In this portrait of his wife Sally, which she considered one of her favorites, Avery's signature style of flat, abstracted shapes and effusive color is on full display. Sally sits perched on a small stool against a background of creamy blue-green. Her attire is vibrant - a crimson skirt, a yellow blouse, a violet sweater flecked with red, and a mauve hat perched jauntily on her head - and her face is slightly tilted, staring out at the viewer with a content and cerebral gaze. Though the colors are lifelike enough, Sally's facial features are simplified, her figure is attenuated and abstracted, and the image is totally flat, lacking dimension or modeling.
Artist's Wife is certainly a portrait, but like modernist master Henri Matisse, whom Avery admired greatly and was compared to often (though Sally herself said it best when she succinctly stated the major difference between the two: "Matisse was a hedonist and Milton was an ascetic "), the focus here is more on color and shape rather than the depiction of an actual likeness. Avery, as a representative for DC Moore Gallery noted, "[had] an independent vision in which everything extraneous was removed and only the essential components were left," and was aptly lauded for his "chromatic harmonies of striking subtlety and invention ." Avery may have modeled this work after a sketch from life he'd made of Sally, but as she explained, he was "particularly intrigued by the color arrangements which were tender and striking at the same time ."
Avery's paintings from the 1940s retained and expanded upon his visual vocabulary of saturated hues, robust shapes, and flat, abstracted subject matter. Here he paints Red Rock Falls, a popular destination in Glacier National Park, Montana, in perhaps the least representational terms for what is ostensibly a landscape painting. The river is two painted swathes of cream and lavender flowing from the upper middle part of the canvas. It divides the hills around it, which are rendered in hues of scarlet, lilac, and earthy brown and green. The sky, occupying a small strip of the top part of the canvas, is a sensuous pastel pink. A closer look yields crosshatched brushstrokes in faded gold on some of the cliff faces.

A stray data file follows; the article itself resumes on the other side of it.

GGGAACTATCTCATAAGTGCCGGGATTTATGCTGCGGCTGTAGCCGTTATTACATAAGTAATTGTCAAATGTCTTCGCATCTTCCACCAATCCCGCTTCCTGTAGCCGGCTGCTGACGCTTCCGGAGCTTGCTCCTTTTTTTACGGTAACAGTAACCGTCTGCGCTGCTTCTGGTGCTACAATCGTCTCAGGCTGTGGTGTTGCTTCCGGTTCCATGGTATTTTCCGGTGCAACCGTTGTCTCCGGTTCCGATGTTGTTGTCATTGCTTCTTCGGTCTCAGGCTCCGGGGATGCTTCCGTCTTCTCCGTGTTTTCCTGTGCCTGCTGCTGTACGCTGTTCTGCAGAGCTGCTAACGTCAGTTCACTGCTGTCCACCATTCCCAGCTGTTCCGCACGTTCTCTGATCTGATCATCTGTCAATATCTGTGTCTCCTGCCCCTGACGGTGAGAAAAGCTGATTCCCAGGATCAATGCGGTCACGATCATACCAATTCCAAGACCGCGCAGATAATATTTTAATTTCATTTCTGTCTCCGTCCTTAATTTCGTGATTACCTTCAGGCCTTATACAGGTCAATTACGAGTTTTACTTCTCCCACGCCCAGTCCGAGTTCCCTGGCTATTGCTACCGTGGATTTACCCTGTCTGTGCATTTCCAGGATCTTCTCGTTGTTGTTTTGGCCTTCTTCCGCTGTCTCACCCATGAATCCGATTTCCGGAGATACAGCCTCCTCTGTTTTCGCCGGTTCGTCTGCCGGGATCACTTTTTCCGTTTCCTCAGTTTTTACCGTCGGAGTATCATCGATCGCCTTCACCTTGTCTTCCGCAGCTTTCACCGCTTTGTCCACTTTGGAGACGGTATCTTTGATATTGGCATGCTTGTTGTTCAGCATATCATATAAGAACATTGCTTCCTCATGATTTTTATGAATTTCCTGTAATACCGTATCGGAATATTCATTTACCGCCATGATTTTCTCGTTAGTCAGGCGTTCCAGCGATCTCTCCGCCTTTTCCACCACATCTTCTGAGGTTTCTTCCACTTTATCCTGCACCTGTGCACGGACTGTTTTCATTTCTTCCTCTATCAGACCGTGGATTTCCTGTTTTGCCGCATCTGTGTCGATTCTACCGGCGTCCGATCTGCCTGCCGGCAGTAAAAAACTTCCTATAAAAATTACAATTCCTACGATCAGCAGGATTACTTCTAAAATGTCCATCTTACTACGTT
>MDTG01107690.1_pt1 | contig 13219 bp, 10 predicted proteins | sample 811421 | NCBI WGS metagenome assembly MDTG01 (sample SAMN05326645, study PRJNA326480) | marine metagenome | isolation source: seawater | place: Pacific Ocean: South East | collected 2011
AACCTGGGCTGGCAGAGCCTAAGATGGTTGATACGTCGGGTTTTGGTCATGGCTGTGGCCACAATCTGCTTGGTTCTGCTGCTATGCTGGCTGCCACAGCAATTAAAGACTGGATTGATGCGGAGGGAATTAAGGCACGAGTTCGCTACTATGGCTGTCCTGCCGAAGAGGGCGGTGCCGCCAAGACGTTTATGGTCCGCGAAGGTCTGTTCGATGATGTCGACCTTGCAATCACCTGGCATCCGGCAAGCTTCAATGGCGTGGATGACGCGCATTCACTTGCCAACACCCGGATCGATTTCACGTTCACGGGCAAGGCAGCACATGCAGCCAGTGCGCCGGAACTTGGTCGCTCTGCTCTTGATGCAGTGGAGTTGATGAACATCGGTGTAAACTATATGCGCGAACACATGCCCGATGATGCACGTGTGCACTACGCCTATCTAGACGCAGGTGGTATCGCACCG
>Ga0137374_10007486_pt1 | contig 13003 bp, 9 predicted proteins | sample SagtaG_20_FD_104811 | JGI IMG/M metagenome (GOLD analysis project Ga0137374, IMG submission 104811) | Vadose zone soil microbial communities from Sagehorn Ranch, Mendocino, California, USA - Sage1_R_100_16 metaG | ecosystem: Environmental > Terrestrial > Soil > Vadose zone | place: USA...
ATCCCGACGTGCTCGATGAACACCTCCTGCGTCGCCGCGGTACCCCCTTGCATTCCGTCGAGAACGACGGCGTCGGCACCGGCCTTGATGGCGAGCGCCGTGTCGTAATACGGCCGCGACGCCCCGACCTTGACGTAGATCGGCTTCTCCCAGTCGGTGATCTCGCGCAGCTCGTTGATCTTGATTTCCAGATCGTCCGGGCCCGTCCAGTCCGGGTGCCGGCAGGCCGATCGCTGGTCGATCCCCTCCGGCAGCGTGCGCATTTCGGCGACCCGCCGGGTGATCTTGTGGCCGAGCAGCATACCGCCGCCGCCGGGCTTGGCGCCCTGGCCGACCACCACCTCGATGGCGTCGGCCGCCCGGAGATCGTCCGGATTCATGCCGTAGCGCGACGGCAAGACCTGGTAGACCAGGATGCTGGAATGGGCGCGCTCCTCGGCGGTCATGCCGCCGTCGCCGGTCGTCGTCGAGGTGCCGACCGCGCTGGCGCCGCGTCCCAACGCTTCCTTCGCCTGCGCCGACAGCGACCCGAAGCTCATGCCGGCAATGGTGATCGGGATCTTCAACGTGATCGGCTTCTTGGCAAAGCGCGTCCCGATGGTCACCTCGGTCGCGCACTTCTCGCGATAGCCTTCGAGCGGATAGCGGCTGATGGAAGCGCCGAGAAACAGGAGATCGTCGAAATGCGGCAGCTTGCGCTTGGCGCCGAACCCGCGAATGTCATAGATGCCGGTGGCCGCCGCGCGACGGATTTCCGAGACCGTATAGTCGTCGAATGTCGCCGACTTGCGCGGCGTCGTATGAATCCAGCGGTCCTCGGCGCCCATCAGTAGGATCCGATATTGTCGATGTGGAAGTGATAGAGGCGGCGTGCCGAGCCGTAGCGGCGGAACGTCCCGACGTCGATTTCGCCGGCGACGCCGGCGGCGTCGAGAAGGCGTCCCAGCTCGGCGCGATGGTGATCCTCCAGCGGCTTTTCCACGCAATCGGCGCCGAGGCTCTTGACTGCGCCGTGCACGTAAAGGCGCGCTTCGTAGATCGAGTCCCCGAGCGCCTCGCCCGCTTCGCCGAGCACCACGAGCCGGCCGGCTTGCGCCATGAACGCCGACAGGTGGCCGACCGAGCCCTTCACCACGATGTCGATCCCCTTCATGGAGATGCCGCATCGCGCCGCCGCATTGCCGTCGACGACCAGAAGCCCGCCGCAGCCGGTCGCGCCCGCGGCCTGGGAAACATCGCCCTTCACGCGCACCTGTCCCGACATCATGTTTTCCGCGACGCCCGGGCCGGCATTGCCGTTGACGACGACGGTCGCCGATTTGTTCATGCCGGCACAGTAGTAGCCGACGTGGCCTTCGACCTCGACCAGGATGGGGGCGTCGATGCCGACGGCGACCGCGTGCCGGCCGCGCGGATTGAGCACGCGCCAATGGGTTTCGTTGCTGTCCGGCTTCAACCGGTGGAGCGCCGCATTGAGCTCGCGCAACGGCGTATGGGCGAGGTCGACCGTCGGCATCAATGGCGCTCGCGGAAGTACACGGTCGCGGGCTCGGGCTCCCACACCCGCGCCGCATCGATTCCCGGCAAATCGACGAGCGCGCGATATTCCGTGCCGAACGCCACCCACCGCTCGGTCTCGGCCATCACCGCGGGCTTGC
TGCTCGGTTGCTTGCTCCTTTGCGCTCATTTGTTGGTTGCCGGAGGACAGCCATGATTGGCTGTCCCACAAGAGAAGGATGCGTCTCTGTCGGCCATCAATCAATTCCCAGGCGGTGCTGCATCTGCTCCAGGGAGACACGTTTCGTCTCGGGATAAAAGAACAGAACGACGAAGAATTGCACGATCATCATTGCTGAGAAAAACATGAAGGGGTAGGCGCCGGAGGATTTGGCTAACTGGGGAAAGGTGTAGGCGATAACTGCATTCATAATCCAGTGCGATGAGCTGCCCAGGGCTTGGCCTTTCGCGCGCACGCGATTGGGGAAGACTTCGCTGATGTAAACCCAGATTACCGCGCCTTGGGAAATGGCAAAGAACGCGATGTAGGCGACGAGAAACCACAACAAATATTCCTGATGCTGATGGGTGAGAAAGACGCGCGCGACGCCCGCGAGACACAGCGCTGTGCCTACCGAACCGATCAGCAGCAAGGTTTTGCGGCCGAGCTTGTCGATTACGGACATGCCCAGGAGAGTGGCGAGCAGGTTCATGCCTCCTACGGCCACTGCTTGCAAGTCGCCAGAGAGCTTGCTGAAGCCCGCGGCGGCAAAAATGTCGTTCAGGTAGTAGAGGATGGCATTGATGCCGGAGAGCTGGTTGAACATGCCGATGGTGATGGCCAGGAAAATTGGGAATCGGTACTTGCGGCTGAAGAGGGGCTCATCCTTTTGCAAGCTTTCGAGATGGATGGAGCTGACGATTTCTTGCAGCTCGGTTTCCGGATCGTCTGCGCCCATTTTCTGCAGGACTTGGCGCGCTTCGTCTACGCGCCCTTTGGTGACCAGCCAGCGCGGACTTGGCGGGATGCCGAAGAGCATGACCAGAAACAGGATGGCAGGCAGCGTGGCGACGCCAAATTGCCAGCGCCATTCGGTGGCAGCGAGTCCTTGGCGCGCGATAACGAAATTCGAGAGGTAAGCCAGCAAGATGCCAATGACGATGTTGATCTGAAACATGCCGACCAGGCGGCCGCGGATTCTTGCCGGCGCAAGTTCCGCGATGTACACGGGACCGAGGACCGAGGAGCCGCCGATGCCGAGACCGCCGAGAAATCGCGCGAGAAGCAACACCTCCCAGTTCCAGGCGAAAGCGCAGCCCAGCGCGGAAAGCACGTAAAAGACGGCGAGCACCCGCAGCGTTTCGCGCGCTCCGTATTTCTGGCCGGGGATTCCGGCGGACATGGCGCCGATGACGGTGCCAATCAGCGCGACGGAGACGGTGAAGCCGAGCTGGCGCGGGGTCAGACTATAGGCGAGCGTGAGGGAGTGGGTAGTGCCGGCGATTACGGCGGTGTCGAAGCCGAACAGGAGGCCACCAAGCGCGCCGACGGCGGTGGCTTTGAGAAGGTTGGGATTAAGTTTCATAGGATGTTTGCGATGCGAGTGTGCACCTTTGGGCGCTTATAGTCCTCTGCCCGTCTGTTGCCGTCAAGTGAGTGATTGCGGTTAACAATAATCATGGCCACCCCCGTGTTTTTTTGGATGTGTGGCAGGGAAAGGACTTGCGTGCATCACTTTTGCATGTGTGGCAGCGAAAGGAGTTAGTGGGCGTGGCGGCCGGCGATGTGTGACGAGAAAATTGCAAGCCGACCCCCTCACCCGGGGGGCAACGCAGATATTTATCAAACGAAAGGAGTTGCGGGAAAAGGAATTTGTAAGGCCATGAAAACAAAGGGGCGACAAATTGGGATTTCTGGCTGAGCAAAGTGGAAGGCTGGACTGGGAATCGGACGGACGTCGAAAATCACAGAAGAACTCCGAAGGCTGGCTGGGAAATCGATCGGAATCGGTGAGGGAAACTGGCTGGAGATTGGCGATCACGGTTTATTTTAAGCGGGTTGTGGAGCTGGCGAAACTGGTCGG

Without the title to guide the viewer, Red Rock Falls appears almost completely abstract. Critic James Panero wrote that every time he looks at the painting, "[It] seems simple, but it refuses to give up its secrets ." This is a painting that necessitates a close viewing even as its simplicity seemingly belies that need. Like early Abstract Expressionist Hans Hofmann, Avery plays with painted shapes and explores how their placement and juxtaposition of color creates a push-pull effect. Panero also notes, "[Its] ideal of interlocking shapes and colors...allows for a special form of dynamism ." Indeed, the painting resembles a jigsaw puzzle, which is perhaps Avery's witty way of reminding his viewer that the way any image on a canvas comes together is through both the eye and the mind.